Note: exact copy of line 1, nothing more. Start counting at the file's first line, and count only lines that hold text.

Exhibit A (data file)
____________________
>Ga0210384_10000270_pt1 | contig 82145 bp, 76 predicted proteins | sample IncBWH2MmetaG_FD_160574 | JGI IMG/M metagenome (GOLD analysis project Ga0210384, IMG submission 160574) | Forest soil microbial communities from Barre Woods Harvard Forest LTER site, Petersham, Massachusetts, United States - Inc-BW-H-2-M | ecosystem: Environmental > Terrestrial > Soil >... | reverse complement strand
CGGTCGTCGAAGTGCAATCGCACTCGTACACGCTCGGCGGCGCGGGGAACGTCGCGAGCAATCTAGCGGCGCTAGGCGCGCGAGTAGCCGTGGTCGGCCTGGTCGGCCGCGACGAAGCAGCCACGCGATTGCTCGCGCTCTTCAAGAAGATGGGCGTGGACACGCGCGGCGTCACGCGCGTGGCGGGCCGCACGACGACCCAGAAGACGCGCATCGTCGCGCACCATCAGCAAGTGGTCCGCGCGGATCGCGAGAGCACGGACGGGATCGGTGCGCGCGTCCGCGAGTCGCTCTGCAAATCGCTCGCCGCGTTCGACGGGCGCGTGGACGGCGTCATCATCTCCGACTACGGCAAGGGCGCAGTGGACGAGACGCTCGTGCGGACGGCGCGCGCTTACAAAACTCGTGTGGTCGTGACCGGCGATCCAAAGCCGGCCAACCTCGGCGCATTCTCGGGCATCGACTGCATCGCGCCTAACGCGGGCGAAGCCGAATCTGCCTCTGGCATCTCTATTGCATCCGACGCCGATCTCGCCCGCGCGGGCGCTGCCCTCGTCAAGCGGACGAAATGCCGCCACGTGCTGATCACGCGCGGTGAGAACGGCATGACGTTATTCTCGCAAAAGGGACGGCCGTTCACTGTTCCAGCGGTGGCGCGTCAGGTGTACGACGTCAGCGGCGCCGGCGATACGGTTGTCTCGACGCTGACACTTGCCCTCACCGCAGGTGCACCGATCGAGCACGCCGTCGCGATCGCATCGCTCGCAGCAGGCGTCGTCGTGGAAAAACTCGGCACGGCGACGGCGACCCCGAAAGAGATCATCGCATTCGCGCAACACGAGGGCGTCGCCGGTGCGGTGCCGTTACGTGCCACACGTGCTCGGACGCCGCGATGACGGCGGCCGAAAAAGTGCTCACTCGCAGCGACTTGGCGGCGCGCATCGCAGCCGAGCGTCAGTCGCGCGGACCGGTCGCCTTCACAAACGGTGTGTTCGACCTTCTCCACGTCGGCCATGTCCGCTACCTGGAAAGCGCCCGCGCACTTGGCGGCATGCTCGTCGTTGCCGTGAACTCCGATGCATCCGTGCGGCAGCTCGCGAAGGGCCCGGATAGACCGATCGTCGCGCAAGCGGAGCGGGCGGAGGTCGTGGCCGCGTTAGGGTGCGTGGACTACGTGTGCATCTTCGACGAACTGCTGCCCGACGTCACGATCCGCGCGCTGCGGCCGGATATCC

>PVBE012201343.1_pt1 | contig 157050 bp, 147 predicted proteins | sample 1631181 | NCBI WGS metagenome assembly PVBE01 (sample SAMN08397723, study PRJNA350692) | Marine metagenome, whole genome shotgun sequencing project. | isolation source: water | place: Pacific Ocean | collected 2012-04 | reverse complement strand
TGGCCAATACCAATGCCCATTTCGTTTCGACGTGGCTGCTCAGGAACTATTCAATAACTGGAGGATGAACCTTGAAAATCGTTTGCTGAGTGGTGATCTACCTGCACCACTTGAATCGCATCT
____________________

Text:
>Ga0210384_10000270_pt1 | contig 82145 bp, 76 predicted proteins | sample IncBWH2MmetaG_FD_160574 | JGI IMG/M metagenome (GOLD analysis project Ga0210384, IMG submission 160574) | Forest soil microbial communities from Barre Woods Harvard Forest LTER site, Petersham, Massachusetts, United States - Inc-BW-H-2-M | ecosystem: Environmental > Terrestrial > Soil >... | reverse complement strand